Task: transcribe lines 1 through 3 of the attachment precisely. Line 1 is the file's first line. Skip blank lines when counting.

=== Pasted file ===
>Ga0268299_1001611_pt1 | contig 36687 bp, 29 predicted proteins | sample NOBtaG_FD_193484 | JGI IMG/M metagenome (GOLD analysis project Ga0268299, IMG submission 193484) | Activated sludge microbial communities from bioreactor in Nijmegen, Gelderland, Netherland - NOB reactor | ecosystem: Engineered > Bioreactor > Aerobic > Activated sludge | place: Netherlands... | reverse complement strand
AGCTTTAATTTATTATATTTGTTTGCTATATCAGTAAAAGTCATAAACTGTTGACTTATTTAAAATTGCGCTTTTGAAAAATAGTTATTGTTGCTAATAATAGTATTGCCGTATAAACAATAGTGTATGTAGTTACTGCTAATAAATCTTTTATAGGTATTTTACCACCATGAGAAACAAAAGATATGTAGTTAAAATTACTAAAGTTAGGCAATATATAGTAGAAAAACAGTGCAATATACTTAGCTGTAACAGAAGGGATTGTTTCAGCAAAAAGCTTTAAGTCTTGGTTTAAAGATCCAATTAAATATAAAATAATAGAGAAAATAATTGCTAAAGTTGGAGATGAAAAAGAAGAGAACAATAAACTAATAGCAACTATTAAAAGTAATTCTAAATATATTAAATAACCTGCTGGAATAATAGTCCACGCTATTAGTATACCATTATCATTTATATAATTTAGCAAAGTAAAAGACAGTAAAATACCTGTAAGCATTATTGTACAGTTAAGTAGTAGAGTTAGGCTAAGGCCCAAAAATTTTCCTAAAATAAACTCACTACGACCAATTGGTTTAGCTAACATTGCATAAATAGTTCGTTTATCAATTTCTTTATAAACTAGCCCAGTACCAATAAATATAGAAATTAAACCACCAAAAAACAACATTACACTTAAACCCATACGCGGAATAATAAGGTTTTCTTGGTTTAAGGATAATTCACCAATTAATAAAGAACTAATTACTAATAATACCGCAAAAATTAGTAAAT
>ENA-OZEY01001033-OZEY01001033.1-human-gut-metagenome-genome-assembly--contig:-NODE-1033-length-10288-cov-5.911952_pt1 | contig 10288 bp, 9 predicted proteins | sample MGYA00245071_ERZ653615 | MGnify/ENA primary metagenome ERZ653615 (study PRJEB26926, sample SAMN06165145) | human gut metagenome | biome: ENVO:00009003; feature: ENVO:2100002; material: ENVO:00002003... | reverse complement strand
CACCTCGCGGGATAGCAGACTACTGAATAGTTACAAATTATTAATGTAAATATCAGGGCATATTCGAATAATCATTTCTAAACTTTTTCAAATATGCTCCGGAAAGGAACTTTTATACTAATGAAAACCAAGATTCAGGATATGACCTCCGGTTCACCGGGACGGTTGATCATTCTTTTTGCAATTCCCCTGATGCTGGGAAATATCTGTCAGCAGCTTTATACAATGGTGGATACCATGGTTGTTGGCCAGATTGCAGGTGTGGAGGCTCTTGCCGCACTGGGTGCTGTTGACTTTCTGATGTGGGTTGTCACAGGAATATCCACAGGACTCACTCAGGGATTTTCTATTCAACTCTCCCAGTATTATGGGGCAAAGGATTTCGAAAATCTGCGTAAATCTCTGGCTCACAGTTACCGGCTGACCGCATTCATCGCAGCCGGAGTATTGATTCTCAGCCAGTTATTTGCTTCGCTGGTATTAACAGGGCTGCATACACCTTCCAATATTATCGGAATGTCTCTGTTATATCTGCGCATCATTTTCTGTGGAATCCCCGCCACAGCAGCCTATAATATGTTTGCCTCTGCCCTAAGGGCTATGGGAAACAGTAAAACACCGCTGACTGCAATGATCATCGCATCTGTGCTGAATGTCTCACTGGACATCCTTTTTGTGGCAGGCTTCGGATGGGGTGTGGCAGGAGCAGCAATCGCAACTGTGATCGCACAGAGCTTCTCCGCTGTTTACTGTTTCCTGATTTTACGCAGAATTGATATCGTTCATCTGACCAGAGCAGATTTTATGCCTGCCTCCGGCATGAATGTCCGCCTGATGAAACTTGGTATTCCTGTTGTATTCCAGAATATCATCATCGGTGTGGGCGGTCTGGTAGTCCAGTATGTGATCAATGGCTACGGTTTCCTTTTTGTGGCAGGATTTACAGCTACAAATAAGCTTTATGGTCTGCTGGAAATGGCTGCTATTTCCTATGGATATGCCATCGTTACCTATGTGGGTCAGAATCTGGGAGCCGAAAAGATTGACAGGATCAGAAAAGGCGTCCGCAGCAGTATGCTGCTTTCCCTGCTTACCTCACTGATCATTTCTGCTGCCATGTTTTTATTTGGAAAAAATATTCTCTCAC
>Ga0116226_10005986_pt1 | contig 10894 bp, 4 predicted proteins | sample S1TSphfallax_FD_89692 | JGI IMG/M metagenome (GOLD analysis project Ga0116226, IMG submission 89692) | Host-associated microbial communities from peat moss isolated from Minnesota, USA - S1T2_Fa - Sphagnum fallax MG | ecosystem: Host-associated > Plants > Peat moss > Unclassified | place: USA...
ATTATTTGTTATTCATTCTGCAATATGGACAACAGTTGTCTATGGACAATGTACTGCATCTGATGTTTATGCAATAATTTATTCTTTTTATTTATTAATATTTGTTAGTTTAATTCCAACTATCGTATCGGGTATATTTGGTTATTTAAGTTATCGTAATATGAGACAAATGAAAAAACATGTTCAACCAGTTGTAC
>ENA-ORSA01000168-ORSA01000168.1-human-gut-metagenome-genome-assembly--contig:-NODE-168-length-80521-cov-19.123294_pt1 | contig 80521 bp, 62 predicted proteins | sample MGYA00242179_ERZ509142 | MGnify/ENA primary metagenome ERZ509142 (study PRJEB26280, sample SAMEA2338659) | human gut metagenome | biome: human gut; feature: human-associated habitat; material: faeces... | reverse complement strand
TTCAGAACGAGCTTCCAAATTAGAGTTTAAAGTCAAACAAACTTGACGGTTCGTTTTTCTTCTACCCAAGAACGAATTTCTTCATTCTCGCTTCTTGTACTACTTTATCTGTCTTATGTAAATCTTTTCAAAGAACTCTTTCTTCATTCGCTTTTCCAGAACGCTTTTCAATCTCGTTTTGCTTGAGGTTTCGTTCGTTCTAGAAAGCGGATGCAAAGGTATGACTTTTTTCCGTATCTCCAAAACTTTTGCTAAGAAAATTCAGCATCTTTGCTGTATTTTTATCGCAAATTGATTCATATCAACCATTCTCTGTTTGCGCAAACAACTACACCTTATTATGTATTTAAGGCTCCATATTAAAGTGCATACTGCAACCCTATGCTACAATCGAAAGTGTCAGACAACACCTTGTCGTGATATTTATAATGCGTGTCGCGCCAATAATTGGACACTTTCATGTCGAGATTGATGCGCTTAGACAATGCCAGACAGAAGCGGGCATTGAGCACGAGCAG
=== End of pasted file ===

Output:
>Ga0268299_1001611_pt1 | contig 36687 bp, 29 predicted proteins | sample NOBtaG_FD_193484 | JGI IMG/M metagenome (GOLD analysis project Ga0268299, IMG submission 193484) | Activated sludge microbial communities from bioreactor in Nijmegen, Gelderland, Netherland - NOB reactor | ecosystem: Engineered > Bioreactor > Aerobic > Activated sludge | place: Netherlands... | reverse complement strand
AGCTTTAATTTATTATATTTGTTTGCTATATCAGTAAAAGTCATAAACTGTTGACTTATTTAAAATTGCGCTTTTGAAAAATAGTTATTGTTGCTAATAATAGTATTGCCGTATAAACAATAGTGTATGTAGTTACTGCTAATAAATCTTTTATAGGTATTTTACCACCATGAGAAACAAAAGATATGTAGTTAAAATTACTAAAGTTAGGCAATATATAGTAGAAAAACAGTGCAATATACTTAGCTGTAACAGAAGGGATTGTTTCAGCAAAAAGCTTTAAGTCTTGGTTTAAAGATCCAATTAAATATAAAATAATAGAGAAAATAATTGCTAAAGTTGGAGATGAAAAAGAAGAGAACAATAAACTAATAGCAACTATTAAAAGTAATTCTAAATATATTAAATAACCTGCTGGAATAATAGTCCACGCTATTAGTATACCATTATCATTTATATAATTTAGCAAAGTAAAAGACAGTAAAATACCTGTAAGCATTATTGTACAGTTAAGTAGTAGAGTTAGGCTAAGGCCCAAAAATTTTCCTAAAATAAACTCACTACGACCAATTGGTTTAGCTAACATTGCATAAATAGTTCGTTTATCAATTTCTTTATAAACTAGCCCAGTACCAATAAATATAGAAATTAAACCACCAAAAAACAACATTACACTTAAACCCATACGCGGAATAATAAGGTTTTCTTGGTTTAAGGATAATTCACCAATTAATAAAGAACTAATTACTAATAATACCGCAAAAATTAGTAAAT
>ENA-OZEY01001033-OZEY01001033.1-human-gut-metagenome-genome-assembly--contig:-NODE-1033-length-10288-cov-5.911952_pt1 | contig 10288 bp, 9 predicted proteins | sample MGYA00245071_ERZ653615 | MGnify/ENA primary metagenome ERZ653615 (study PRJEB26926, sample SAMN06165145) | human gut metagenome | biome: ENVO:00009003; feature: ENVO:2100002; material: ENVO:00002003... | reverse complement strand